I am investigating how the displacement of an elastic band affects the distance an attached object will travel (the relationship between how far back you pull a slingshot and the distance an object will travel). What I am trying to do is find a formula where distance travelled is a function of elastic band displacement (in other words, a formula which says "x = ... d..."), but I ended up very confused. I tried equation manipulation with the following equations: W = F*d W = ΔE_{Kinetic} E_{Kinetic} = (1/2)*m*v^{2} and E_{Elastic Potential} = (1/2)*k*x^{2} I got close to the final equation, but I couldn't make it. Here are a few things to keep in mind: * In the final equation, where "x = ... d...", I don't want the force, F, to be in the equation. * We are assuming that initial kinetic energy was 0 (meaning that the initial velocity was 0). * We are assuming that the effects of friction and air resistance are negligible. Thank you.
I don't think the F of the elastic band is constant with distance. You could try hooke's law on it and measure the F values for various distances of pullback. Then you can use that to compute the work involved.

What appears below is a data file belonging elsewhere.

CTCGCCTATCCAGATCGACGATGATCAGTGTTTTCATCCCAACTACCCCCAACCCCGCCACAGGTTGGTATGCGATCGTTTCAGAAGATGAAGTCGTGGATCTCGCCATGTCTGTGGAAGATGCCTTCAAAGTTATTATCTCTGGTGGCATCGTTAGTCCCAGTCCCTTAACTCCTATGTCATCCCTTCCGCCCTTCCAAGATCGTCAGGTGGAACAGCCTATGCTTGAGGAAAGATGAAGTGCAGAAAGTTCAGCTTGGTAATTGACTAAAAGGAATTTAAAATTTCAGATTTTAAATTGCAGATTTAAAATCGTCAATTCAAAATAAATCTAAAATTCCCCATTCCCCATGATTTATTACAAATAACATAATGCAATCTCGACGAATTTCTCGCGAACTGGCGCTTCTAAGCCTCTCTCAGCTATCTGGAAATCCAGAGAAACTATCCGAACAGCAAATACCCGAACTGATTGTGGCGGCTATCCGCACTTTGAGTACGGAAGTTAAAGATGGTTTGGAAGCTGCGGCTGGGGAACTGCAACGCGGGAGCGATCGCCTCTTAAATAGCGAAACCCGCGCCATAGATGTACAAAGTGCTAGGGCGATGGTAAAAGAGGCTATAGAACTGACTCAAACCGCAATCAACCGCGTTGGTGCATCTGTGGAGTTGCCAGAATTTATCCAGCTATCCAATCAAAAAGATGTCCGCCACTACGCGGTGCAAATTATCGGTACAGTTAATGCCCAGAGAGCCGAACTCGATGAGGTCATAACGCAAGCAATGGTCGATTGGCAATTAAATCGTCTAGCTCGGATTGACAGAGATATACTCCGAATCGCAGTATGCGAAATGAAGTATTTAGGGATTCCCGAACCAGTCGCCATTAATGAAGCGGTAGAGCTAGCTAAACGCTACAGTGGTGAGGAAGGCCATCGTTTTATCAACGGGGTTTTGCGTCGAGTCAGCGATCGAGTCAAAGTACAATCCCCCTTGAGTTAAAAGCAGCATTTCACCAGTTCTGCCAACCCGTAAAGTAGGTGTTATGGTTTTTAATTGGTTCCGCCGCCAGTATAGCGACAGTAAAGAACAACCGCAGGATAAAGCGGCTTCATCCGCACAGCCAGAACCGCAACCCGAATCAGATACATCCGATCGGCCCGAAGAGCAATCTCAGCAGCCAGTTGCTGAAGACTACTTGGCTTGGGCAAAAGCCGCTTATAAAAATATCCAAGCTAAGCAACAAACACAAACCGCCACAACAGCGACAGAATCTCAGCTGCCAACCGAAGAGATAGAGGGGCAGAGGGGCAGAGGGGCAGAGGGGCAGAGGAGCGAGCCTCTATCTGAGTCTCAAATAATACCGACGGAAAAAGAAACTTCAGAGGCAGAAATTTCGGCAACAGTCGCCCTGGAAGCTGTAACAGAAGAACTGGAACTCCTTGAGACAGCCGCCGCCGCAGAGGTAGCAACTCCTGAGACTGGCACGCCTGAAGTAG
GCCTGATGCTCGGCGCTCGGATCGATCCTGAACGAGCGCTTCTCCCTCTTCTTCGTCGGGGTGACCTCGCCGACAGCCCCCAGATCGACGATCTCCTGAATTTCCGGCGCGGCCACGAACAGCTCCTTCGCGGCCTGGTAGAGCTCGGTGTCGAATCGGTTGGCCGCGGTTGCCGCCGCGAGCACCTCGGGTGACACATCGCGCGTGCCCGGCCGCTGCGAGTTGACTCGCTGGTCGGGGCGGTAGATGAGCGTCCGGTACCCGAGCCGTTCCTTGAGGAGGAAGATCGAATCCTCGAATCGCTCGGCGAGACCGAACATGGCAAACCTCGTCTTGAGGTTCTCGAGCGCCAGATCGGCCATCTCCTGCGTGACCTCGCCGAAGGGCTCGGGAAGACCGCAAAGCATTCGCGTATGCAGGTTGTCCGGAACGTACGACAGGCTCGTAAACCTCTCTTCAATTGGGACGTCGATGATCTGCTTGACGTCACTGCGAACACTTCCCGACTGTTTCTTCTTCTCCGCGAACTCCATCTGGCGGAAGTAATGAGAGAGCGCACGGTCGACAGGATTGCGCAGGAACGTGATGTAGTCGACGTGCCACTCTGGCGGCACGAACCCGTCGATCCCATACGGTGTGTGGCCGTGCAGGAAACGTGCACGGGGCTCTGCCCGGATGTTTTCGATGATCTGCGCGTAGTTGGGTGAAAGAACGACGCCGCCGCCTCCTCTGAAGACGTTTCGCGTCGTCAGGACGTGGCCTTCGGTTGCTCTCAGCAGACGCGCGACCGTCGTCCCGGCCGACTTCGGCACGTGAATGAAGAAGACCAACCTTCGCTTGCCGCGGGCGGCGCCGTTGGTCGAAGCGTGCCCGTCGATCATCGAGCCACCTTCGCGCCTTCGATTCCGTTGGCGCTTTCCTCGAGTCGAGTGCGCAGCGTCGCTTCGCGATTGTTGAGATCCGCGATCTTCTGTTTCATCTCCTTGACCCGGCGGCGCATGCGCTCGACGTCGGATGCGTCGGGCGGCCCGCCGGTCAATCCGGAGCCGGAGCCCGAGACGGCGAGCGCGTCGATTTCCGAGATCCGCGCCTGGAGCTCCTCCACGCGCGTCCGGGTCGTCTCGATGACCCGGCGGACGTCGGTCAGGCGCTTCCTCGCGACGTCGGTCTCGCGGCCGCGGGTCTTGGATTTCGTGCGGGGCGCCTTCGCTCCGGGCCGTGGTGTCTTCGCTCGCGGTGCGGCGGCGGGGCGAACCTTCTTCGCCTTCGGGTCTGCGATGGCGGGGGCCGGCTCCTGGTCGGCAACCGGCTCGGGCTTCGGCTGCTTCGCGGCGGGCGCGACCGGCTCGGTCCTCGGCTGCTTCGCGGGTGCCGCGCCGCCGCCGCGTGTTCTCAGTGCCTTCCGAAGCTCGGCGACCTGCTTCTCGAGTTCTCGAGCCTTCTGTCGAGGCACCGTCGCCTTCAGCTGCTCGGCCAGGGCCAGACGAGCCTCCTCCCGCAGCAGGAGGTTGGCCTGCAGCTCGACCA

You won't need F, but you will need the "sprint constant" k for the sling shot. Note this is an approximation, since the graph of force versus stretch of rubber bands is not a straight line, but a curve. Example graph from a wiki article, which is also somewhat idealized. Usually the slope for the initial stretch is steeper, then decreases to a near straight line, then increases again at the limit of stretch (permanent deformation can occur if stretched close to the limit): Elastic_hysteresis.htm Archived web page showing a stretch versus tension graph for latex rubber used to launch radio control gliders (tension at 300% is about 175 lbs per square inch cross sectional area): rubberdata.htm
Thank you very much, but I have found a solution: First, due to conservation of energy, the elastic potential energy of the elastic band is equal to the kinetic energy of release. So: E_{Elastic Potential} = (1/2)*k*x^{2} E_{Kinetic} = (1/2)*m*v^{2} (1/2)*k*x^{2} = (1/2)*m*v^{2} (1/2)*x^{2} = (m*v^{2})/(2k) x^{2} = (2m*v^{2})/(2k) x = √((m*v^{2})/(k)) By finding v^{2} using the equations of motion, the mass, m, will be the function of spring displacement, x, while v^{2} and k remain constant (v^{2} will change depending on the desired displacement for the object to travel in the x or y axis).